Simply put, these are great guys and this is a great wine store with a desire and commitment to being part of the community. No pressure, no intimidation or attitudes, but you’ll still learn something new from Seth and Craig even if you are well-seasoned in your appreciation of wine. I love being able to keep my dollars in the local community and, if they go outside to France or New Zealand, they support small farmers and wine craftspersons. I also like how these gents approach their wares as an agricultural product – if you buy a single bottle of wine, it is wrapped in white paper that I associated as a kid with our local butcher – Seth pointed out to me that they want their customers to think of them as their local merchant and their products just as perishable as meats or vegetables (yes, the temps in your car in our southern US summers can completely kill a good bottle of wine).
Every town and city has to have a place like our Wine Authorities. As many of us, bloggers and readers, travel around the world and our respective continents, I’d love to have your suggestions for similarly unique wine stores in your community. Just drop a note and a link in the comments below or send me an e-mail. (more than one link in a comment triggers the filter to hold it for moderation – don’t be offended; I’ll approve it manually next time I log in – thx!)
Oh yeah, and congratulations to Seth and Craig on the Food & Wine ink!


5 thoughts on “The Friday Fermentable: What’s Your Favorite Local Wine Shop?

  1. “Finally, Seth and Craig are wine enthusiasts, not wine snobs. Wine is for the people”.
    So Seth and Craig are all about taking something that can be viewed as fairly elitist and impenetrable and bringing it to the everyman. People after my own heart 🙂
    Also, that opening line should so go in the frontpage quote-box.

  2. Fredericksburg, TX
    Three and a half hours away in the Wine Country of Texas (that’s “Texas local,” y’all) is a wonderful shop called the Fredericksburg Winery. The shop, I should say, is actually the front of the actual winery. It’s run by the Spitzer family, who also hold informal wine tastings for walk-ins… one of the most fun attractions of this little touristy town. Their wines are available only in their shop and by mail order.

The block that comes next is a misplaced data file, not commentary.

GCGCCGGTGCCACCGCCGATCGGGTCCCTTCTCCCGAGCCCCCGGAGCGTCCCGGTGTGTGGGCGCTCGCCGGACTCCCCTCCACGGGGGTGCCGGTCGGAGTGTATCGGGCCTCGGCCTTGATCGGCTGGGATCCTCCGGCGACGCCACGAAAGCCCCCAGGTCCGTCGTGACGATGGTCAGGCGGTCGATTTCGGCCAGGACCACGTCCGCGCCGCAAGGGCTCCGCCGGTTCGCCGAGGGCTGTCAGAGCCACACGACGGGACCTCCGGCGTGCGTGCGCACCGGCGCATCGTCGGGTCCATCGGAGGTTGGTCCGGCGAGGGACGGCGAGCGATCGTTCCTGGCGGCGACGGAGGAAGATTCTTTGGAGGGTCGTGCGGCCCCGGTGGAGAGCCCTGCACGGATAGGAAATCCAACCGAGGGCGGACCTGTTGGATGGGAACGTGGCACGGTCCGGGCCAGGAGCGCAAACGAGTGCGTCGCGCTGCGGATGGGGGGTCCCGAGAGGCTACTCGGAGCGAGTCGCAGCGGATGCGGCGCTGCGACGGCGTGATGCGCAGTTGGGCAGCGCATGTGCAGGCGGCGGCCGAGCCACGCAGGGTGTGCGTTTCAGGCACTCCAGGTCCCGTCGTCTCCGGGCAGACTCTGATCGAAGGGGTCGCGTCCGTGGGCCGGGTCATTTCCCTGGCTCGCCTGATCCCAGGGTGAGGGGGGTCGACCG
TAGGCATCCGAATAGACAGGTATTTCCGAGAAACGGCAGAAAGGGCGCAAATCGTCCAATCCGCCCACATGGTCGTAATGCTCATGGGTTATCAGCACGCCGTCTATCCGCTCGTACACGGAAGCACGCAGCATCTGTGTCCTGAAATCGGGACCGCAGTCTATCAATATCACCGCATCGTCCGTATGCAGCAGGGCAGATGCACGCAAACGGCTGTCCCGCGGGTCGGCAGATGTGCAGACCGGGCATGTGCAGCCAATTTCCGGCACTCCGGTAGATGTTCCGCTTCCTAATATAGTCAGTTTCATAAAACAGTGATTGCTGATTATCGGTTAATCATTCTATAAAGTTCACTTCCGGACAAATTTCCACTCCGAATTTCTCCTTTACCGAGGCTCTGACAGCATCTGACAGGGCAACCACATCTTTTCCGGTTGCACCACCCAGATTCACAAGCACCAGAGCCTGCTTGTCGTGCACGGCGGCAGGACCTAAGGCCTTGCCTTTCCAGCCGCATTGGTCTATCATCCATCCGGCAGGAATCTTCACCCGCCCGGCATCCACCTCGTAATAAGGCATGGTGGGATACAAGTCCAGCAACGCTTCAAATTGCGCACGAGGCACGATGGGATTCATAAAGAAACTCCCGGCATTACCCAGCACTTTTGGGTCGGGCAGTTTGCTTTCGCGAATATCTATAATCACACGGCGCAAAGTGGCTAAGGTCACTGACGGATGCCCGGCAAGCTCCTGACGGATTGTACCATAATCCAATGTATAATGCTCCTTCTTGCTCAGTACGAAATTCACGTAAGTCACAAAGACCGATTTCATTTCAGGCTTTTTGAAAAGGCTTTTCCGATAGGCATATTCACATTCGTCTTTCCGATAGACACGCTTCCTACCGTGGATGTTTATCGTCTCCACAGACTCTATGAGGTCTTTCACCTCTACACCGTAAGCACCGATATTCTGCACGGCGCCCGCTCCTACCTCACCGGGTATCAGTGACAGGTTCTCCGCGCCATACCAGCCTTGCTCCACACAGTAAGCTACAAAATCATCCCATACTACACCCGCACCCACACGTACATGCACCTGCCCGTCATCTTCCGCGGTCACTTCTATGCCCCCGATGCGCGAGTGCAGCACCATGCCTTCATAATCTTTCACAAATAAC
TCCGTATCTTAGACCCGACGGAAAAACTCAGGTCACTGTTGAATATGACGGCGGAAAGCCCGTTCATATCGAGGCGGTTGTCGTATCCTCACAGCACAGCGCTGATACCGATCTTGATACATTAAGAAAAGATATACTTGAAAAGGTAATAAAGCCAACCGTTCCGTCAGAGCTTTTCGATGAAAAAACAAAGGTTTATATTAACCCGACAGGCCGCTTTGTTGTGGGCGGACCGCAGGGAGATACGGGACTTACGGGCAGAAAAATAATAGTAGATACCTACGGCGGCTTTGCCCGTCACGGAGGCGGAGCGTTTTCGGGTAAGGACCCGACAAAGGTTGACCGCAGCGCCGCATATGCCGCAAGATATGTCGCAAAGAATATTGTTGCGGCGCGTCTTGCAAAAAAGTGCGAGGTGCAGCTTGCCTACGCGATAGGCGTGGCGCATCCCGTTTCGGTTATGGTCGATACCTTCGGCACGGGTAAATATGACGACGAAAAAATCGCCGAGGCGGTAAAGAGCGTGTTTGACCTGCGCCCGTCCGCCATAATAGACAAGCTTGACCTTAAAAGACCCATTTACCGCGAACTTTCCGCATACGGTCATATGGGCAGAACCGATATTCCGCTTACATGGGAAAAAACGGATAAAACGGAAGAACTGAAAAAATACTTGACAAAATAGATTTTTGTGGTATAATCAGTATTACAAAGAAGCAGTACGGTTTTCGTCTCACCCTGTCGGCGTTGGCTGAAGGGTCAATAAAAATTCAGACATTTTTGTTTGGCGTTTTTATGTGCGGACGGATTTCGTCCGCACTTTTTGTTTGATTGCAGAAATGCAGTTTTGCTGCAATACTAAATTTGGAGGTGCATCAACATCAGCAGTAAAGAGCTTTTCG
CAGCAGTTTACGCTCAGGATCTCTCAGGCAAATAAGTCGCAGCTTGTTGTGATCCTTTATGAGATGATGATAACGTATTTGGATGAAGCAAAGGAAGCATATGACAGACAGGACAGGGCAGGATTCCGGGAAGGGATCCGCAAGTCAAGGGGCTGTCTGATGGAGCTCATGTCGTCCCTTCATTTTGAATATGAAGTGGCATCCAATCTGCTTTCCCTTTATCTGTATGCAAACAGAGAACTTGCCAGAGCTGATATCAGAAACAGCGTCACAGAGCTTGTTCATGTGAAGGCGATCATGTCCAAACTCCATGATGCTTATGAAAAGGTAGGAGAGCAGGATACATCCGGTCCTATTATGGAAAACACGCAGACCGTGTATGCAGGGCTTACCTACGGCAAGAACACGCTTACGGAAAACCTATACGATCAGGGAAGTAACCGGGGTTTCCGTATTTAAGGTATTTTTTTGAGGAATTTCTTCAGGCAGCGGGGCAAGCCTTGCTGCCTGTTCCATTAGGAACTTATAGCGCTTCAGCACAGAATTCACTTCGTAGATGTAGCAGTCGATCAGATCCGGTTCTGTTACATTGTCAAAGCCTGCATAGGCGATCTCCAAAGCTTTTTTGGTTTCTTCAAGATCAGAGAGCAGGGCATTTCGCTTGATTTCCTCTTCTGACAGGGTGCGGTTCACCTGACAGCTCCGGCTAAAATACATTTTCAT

Part of their philosophy: “We believe wine is supposed to be fun. We believe the only thing you have to know about wine is what you like and what you do not like � the rest is nice to know � not need to know.”
    And although I am not a wine sophisticate by any means, I do know the difference between good wine and bad because a Spitzer took the time to carefully demonstrate six or eight wines for me until I was satisfied I knew what to buy.
    You can visit their site and order, if you like, at

  3. If you ever find yourself in the UK, you could try searching out a local Laithwaites. They are a small chain (about 10 shops), but they have a different approach than other chains. The buyers look for the more interesting wines from smaller producers – so no Hardys or Blossom Hill etc to be found here. The people working in the shops do have a pretty reasonable degree of knowledge about their product, which is almost unheard of in the UK retail sector and they run monthly tasting classes. They have a tasting table with a selection of 10 – 12 wines available to test every day. They have yet to recommend a bad wine to me – which isn’t to say I’ve liked everything, but that was about personal preference, not the wine itself. And they also keep track of your previous purchases if you wish so that you can try and find a wine you liked previously. And they are also one of the only chains I have been in that sell wine at the more expensive end of the market, so they almost always have something to suit everyones budget and tastes. Plus the case deals can excellent value. And no, I am in no way affiliated with them!
    My favourite recommendation so far has been a white from Hungary that was promised to be so dry my mouth would feel drier when the wine was still in it than before/after I drank it. I was pleasantly surprised to find that was an almost perfect description of the wine.